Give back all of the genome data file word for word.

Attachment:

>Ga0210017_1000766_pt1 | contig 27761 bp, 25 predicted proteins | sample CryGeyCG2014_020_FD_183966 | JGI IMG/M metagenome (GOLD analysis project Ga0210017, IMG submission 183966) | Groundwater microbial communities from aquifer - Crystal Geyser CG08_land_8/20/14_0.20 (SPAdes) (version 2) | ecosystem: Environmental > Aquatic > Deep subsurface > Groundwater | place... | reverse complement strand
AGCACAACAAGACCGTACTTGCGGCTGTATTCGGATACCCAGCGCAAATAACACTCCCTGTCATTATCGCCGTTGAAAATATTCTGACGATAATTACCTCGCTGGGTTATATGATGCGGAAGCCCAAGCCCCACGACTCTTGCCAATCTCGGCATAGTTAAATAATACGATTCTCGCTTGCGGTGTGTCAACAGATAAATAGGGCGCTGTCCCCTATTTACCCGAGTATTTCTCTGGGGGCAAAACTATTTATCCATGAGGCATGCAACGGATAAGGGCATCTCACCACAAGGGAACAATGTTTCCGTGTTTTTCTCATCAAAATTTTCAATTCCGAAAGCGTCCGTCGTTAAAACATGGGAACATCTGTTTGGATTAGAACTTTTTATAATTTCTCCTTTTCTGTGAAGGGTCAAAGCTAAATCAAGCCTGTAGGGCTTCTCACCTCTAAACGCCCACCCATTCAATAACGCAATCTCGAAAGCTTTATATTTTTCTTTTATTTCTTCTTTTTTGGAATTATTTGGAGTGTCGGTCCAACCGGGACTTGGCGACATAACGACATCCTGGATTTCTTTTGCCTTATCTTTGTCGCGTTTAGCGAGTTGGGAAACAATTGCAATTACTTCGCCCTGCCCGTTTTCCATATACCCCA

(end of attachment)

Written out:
>Ga0210017_1000766_pt1 | contig 27761 bp, 25 predicted proteins | sample CryGeyCG2014_020_FD_183966 | JGI IMG/M metagenome (GOLD analysis project Ga0210017, IMG submission 183966) | Groundwater microbial communities from aquifer - Crystal Geyser CG08_land_8/20/14_0.20 (SPAdes) (version 2) | ecosystem: Environmental > Aquatic > Deep subsurface > Groundwater | place... | reverse complement strand
AGCACAACAAGACCGTACTTGCGGCTGTATTCGGATACCCAGCGCAAATAACACTCCCTGTCATTATCGCCGTTGAAAATATTCTGACGATAATTACCTCGCTGGGTTATATGATGCGGAAGCCCAAGCCCCACGACTCTTGCCAATCTCGGCATAGTTAAATAATACGATTCTCGCTTGCGGTGTGTCAACAGATAAATAGGGCGCTGTCCCCTATTTACCCGAGTATTTCTCTGGGGGCAAAACTATTTATCCATGAGGCATGCAACGGATAAGGGCATCTCACCACAAGGGAACAATGTTTCCGTGTTTTTCTCATCAAAATTTTCAATTCCGAAAGCGTCCGTCGTTAAAACATGGGAACATCTGTTTGGATTAGAACTTTTTATAATTTCTCCTTTTCTGTGAAGGGTCAAAGCTAAATCAAGCCTGTAGGGCTTCTCACCTCTAAACGCCCACCCATTCAATAACGCAATCTCGAAAGCTTTATATTTTTCTTTTATTTCTTCTTTTTTGGAATTATTTGGAGTGTCGGTCCAACCGGGACTTGGCGACATAACGACATCCTGGATTTCTTTTGCCTTATCTTTGTCGCGTTTAGCGAGTTGGGAAACAATTGCAATTACTTCGCCCTGCCCGTTTTCCATATACCCCA